Wykham Park Academy

From Wikipedia, the free encyclopedia
  (Redirected from Banbury School)
Jump to navigation Jump to search

Wykham Park Academy
Address
Ruskin Road

, ,
OX16 9HY

England
Coordinates52°03′01″N 1°20′38″W / 52.050263°N 1.343858°W / 52.050263; -1.343858Coordinates: 52°03′01″N 1°20′38″W / 52.050263°N 1.343858°W / 52.050263; -1.343858
Information
TypeSecondary Academy
Local authorityOxfordshire
PrincipalSylvia Thomas
GenderCoeducational
Age11 to 18
Enrolment985
Website

Wykham Park Academy is a coeducational academy school situated on Ruskin Road, in the Easington ward of Banbury, Oxfordshire, England. The school has a sixth form. Formerly Banbury School, it has been an academy since 2012, originally under the name of Banbury Academy. In September 2018, the school changed its name to Wykham Park Academy Banbury.[1]

History[edit]

Wykham Park Academy used to be three separate schools. These were:

  • Stanbridge Hall (the former grammar school)
  • Wykham Hall
  • Broughton Hall

Before the school's name was changed to Banbury Grammar School in 1946, it was called Banbury County School and was a mixed school for boys and girls from the ages of 11 to 18/19. It was founded in 1893. Wykham Hall was built in about 1953 and was called Easington Modern Boys' School. When the schools merged they became Banbury School, with Harry Judge as the founding Principal.[2] The school became an academy, originally called Banbury Academy, on 1 August 2012.[3]

Banbury and Drayton merger proposal[edit]

In April 2003, there was a proposal which suggested that Banbury School and Drayton School should be merged as one school, while Blessed George Napier Roman Catholic School, which is situated next to Banbury School, would move to the site of Drayton School.[4] The idea met with opposition from many in the local community because it would have meant an increase in journey time for those students who attend Drayton School. Many argued that it would mean a loss of parental choice and would mean that Banbury School would lose its identity. As a result, the proposed merger was rejected.[5]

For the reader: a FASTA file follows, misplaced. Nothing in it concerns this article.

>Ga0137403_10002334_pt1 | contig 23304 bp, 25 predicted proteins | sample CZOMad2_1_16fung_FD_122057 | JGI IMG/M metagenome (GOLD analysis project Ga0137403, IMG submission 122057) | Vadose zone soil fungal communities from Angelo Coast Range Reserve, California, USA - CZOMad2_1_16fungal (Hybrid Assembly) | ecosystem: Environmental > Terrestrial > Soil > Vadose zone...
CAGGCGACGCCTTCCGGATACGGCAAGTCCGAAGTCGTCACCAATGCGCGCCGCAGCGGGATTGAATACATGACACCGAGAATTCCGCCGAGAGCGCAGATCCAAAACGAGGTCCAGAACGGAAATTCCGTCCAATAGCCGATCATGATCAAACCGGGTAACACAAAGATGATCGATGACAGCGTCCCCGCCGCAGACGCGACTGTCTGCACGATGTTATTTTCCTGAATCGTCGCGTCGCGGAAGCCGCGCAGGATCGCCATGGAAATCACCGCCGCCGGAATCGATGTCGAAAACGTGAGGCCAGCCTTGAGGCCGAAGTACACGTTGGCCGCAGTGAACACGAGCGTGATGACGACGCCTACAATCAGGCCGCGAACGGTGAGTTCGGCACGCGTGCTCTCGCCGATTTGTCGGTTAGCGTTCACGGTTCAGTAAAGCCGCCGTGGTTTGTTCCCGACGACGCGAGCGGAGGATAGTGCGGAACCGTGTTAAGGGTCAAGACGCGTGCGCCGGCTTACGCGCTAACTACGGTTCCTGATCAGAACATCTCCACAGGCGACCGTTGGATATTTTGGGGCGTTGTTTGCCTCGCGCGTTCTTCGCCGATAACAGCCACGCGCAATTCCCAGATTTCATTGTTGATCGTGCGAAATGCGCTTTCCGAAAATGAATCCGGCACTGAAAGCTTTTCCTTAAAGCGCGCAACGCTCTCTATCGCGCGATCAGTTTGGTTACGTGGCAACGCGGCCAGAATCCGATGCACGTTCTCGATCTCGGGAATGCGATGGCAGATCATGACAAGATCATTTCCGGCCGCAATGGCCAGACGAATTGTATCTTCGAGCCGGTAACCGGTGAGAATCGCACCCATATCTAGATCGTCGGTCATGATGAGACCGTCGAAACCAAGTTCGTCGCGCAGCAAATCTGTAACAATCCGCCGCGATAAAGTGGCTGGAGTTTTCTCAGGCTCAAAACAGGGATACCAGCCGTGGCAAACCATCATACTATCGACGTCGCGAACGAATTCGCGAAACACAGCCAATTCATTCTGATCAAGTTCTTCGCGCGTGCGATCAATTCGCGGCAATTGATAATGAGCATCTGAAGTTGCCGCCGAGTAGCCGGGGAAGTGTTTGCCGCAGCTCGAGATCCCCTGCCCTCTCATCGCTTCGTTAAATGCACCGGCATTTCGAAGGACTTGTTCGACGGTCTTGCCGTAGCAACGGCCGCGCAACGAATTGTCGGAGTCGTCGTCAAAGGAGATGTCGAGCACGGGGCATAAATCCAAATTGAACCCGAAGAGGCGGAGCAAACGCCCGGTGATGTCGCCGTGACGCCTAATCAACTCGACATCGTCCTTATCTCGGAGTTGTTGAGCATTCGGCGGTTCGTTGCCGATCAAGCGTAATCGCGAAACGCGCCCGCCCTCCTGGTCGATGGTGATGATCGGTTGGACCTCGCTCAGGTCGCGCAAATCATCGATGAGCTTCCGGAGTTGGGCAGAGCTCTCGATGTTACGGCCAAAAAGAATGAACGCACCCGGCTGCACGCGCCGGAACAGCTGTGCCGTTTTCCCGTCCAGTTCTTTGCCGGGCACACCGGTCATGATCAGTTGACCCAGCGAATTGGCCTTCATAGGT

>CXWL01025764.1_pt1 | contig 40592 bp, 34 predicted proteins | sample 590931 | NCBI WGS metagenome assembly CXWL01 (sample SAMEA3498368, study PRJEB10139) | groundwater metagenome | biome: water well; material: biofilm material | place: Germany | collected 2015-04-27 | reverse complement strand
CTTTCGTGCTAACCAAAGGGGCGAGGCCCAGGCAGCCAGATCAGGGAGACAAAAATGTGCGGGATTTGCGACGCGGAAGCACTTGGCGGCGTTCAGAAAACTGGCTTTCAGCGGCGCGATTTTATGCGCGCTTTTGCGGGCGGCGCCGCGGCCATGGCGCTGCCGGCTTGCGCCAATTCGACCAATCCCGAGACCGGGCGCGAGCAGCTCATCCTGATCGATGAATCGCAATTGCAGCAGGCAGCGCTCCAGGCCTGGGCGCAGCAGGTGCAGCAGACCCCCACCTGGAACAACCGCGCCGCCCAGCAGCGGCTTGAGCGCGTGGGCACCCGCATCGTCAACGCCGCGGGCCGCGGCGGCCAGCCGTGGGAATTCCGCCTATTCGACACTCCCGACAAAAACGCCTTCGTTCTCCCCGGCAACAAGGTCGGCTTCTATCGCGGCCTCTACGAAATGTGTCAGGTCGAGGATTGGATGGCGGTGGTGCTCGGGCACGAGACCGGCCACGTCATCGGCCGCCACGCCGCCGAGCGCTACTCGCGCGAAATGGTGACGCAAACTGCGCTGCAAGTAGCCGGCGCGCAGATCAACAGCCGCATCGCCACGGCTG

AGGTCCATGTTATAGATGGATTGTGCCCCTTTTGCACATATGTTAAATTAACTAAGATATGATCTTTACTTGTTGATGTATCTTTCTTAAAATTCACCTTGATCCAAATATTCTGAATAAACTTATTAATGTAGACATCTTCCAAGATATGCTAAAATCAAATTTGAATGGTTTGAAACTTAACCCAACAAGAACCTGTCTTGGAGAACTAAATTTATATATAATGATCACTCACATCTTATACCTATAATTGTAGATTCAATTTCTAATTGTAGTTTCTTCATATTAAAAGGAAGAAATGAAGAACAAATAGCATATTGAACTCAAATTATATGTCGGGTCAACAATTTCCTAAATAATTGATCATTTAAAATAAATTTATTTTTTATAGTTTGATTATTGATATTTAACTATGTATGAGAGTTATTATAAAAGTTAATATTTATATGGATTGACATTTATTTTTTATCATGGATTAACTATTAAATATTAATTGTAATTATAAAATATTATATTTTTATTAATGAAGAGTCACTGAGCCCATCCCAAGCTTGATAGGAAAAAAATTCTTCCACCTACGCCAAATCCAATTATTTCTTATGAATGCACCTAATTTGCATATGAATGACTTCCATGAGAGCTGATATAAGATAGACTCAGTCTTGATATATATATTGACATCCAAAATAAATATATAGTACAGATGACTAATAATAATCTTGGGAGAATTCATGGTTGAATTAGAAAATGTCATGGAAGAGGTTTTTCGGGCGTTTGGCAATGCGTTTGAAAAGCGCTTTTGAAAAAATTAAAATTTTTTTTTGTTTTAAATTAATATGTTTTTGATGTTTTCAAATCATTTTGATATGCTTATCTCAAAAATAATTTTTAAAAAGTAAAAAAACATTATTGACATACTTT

New building programme[edit]

The new Stanbridge building at Wykham Park Academy from the south

Oxfordshire County Council spent £6 million on a new two-storey, V-shaped building to replace the old Stanbridge building. The New Stanbridge building was officially opened on 13 March 2009 by Michael Gove MP, Shadow Secretary of State for Children, Schools and Families and includes the English, Maths, Humanities, Languages, RE, IT and Business departments, with 28 classrooms.[6] The old building and some associated land was subsequently sold, causing local controversy.[7]

Banbury Area Sixth Form[edit]

The sixth form serves students from the town of Banbury and surrounding villages. It offers over 30 A-Level courses as well as the option to resit Maths and English at GCSE. The sixth form has undergone extensive development and it now contains a common room, study area and computer suite for use by all sixth formers, plus classrooms and offices in the original sixth form block. The students play an active role in the way that the sixth form is run in the form of a student council, led by the principal students with representatives from each mentor group. They organise social events such as the end of year prom and charity events, most recently the Children in Need appeal.

Notable alumni[edit]

References[edit]

  1. ^ Prestidge, Stuart (28 March 2018). "Banbury Academy reborn with new name, logo and motto". Banbury Guardian. Retrieved 28 August 2018.
  2. ^ Crossman, Richard (1975). The Diaries of a Cabinet Minister. 1. Hamish Hamilton. ISBN 0241891108.
  3. ^ Hammans, Fiona B. (July 2012). "Banbury Academy" (PDF). Banbury School Newsletter Term 6. p. 1. Retrieved 12 September 2012.
  4. ^ BBC NEWS | England | Protest over schools merger
  5. ^ BBC NEWS | England | Oxfordshire | School may become 'city academy'
  6. ^ Mcgregor, Sam (20 March 2009). "Celebrations as school wing opens". The Herald. Retrieved 22 January 2019.
  7. ^ Evans, Oliver (12 October 2011). "School's sale sparks anger". Oxford Mail. Retrieved 22 January 2019.